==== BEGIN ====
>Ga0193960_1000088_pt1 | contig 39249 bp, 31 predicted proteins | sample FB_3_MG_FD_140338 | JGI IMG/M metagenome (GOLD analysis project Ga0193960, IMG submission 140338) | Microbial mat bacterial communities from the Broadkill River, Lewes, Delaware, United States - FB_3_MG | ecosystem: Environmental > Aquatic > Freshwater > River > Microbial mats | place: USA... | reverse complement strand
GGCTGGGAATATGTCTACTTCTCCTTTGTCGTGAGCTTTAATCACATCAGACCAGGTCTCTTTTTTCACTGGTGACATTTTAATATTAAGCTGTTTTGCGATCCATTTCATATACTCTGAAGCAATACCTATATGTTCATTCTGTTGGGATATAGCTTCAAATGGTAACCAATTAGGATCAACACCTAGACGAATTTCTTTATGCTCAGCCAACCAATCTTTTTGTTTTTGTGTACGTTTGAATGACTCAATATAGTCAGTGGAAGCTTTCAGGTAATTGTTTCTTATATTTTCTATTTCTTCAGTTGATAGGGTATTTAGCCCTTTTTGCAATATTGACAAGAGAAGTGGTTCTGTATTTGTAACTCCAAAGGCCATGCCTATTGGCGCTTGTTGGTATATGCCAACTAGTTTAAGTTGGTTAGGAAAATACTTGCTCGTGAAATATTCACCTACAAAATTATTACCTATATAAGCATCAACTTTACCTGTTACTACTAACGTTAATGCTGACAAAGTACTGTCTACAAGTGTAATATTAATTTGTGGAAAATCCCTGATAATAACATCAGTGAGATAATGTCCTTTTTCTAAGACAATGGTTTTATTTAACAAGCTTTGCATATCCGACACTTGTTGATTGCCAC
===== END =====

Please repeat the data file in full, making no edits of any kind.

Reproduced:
>Ga0193960_1000088_pt1 | contig 39249 bp, 31 predicted proteins | sample FB_3_MG_FD_140338 | JGI IMG/M metagenome (GOLD analysis project Ga0193960, IMG submission 140338) | Microbial mat bacterial communities from the Broadkill River, Lewes, Delaware, United States - FB_3_MG | ecosystem: Environmental > Aquatic > Freshwater > River > Microbial mats | place: USA... | reverse complement strand
GGCTGGGAATATGTCTACTTCTCCTTTGTCGTGAGCTTTAATCACATCAGACCAGGTCTCTTTTTTCACTGGTGACATTTTAATATTAAGCTGTTTTGCGATCCATTTCATATACTCTGAAGCAATACCTATATGTTCATTCTGTTGGGATATAGCTTCAAATGGTAACCAATTAGGATCAACACCTAGACGAATTTCTTTATGCTCAGCCAACCAATCTTTTTGTTTTTGTGTACGTTTGAATGACTCAATATAGTCAGTGGAAGCTTTCAGGTAATTGTTTCTTATATTTTCTATTTCTTCAGTTGATAGGGTATTTAGCCCTTTTTGCAATATTGACAAGAGAAGTGGTTCTGTATTTGTAACTCCAAAGGCCATGCCTATTGGCGCTTGTTGGTATATGCCAACTAGTTTAAGTTGGTTAGGAAAATACTTGCTCGTGAAATATTCACCTACAAAATTATTACCTATATAAGCATCAACTTTACCTGTTACTACTAACGTTAATGCTGACAAAGTACTGTCTACAAGTGTAATATTAATTTGTGGAAAATCCCTGATAATAACATCAGTGAGATAATGTCCTTTTTCTAAGACAATGGTTTTATTTAACAAGCTTTGCATATCCGACACTTGTTGATTGCCAC